Because I believe the same principle can be applied to “negotiating” better habits for yourself when you’re struggling to comply with a larger habit you’re “requesting” of yourself.

Let’s take an example

Let’s take a fictional person named Maila. Maila has been feeling low. She’s lost interest in her work, spending hours in bed or on the couch binging shows. Late at night, instead of going to sleep at a reasonable hour, she surfs the web for hours, scrolling through all sorts of content, playing games, and otherwise occupying her time. During the day, she puts off feeding herself, keeping up with washing dishes and showering regularly.

The more disinterested she feels, the harder it is for her to break free from her habits. Watching her shows feels safe, it’s entertaining, it requires little energy.

She knows her lifestyle habits aren’t helping her feel better, and that she needs to make some adjustments. Maila sets two goals for herself — 1) meet up with a friend once a week for a walk, and 2) go running every morning before work.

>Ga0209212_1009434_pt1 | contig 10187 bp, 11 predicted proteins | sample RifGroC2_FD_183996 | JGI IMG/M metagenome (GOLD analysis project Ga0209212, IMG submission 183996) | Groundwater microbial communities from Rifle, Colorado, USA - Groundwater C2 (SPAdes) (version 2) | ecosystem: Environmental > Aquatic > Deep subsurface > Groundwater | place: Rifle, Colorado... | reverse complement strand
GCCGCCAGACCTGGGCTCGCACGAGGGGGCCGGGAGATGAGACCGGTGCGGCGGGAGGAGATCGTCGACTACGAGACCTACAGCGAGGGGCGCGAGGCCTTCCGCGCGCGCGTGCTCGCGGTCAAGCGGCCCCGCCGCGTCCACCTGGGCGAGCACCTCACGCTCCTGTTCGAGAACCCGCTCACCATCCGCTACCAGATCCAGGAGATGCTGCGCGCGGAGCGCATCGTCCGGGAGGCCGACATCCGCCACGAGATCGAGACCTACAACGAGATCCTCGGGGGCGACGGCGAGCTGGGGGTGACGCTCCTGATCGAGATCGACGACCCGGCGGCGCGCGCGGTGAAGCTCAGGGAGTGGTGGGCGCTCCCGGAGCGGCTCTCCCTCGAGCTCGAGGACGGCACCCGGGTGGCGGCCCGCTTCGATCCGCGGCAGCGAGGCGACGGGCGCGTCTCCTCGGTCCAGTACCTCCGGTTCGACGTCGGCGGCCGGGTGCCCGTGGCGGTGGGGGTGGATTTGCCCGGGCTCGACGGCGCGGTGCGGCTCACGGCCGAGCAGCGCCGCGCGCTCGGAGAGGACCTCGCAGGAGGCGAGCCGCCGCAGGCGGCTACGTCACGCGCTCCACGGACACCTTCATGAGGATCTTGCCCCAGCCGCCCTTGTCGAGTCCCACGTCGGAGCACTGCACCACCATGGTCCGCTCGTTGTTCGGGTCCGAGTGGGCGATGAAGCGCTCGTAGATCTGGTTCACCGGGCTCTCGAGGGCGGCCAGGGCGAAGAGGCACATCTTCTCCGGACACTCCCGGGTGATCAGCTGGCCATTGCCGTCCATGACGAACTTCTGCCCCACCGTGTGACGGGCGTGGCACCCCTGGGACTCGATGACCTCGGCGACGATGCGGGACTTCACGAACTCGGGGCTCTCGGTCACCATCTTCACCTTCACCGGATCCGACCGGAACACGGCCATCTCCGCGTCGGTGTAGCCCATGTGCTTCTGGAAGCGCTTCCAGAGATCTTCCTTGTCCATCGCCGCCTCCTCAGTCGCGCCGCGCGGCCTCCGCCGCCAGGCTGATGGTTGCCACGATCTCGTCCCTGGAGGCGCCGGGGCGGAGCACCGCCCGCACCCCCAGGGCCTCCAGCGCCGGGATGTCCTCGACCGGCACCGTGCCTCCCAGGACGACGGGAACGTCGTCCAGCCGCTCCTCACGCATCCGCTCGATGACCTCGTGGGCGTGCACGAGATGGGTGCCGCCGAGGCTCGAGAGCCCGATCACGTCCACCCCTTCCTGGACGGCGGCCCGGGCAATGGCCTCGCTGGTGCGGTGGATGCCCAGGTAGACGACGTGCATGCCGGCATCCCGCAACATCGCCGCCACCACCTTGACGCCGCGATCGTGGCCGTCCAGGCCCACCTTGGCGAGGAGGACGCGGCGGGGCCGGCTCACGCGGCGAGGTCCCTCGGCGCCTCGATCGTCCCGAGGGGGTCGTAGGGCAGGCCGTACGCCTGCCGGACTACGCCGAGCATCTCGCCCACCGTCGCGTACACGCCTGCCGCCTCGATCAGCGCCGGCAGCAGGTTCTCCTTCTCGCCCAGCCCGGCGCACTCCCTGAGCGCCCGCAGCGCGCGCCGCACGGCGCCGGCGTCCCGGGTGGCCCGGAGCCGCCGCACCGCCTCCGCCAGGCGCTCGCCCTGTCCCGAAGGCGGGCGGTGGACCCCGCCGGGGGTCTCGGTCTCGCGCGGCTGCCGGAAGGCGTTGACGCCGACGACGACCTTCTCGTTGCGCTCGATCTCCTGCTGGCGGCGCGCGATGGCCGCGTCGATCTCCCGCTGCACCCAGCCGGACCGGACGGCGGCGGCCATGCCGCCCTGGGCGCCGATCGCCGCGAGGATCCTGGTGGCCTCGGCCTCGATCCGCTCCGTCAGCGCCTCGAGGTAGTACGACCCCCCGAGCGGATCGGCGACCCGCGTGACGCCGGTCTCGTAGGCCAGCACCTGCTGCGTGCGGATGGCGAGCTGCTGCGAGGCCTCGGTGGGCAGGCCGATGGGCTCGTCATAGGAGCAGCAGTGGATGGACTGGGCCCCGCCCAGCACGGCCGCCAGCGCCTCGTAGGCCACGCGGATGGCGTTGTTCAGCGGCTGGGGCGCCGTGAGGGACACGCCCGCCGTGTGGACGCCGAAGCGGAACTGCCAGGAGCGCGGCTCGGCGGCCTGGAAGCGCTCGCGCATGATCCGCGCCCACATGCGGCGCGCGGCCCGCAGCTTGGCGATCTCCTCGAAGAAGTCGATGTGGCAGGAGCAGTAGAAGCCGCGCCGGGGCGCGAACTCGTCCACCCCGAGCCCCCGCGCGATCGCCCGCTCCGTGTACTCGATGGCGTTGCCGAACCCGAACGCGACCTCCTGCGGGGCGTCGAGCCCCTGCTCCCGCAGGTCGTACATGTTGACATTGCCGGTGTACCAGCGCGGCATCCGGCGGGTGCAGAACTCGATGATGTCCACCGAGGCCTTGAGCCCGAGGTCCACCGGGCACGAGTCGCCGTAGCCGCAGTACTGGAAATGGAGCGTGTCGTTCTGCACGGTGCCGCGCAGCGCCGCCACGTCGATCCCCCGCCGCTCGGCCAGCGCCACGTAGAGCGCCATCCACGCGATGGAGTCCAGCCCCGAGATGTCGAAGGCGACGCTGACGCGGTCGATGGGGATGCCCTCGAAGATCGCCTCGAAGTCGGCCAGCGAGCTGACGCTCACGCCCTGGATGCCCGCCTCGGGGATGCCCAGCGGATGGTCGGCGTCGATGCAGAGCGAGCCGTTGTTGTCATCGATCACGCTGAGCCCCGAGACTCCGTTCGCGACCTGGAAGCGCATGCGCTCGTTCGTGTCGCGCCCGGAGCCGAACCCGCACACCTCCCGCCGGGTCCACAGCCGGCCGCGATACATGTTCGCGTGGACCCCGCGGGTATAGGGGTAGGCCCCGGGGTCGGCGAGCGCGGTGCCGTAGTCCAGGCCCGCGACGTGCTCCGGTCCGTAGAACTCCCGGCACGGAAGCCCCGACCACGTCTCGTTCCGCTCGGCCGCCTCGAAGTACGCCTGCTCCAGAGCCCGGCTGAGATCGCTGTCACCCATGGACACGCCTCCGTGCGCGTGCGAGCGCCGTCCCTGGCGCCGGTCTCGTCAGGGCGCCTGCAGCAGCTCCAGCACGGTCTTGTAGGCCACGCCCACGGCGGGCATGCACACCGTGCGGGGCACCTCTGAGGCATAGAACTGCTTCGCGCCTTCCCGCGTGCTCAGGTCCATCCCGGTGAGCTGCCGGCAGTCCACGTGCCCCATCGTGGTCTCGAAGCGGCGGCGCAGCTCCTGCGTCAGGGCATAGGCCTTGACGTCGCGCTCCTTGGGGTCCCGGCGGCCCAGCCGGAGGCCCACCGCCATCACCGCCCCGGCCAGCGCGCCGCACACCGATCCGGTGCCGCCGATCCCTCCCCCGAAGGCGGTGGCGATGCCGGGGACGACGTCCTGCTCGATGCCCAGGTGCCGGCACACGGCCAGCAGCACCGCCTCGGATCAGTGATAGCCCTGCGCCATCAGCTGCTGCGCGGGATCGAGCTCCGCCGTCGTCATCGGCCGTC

While she’s able to accomplish meeting up with a friend, three weeks later she has gone on exactly one run. The human contact helps, but it hasn’t been enough for her to make significant lifestyle changes on her own.

Where Foot-In-The-Door-Habits Come In

While Maila thought she was setting small and attainable goals for lifestyle changes (starting with just 2 simple goals), she wasn’t successful in making any impactful improvements in her mental health.

She started small, but not nearly small enough given her mental state.

When we feel paralyzed by depression or anxiety, we need to start MUCH smaller than what we think is necessary or what may have worked in the past.

I’m talking goals the size of

  • Each day, I will jot down one bullet point of something that makes me happy or inspires me.
  • I will drink one glass of water every morning when I wake up.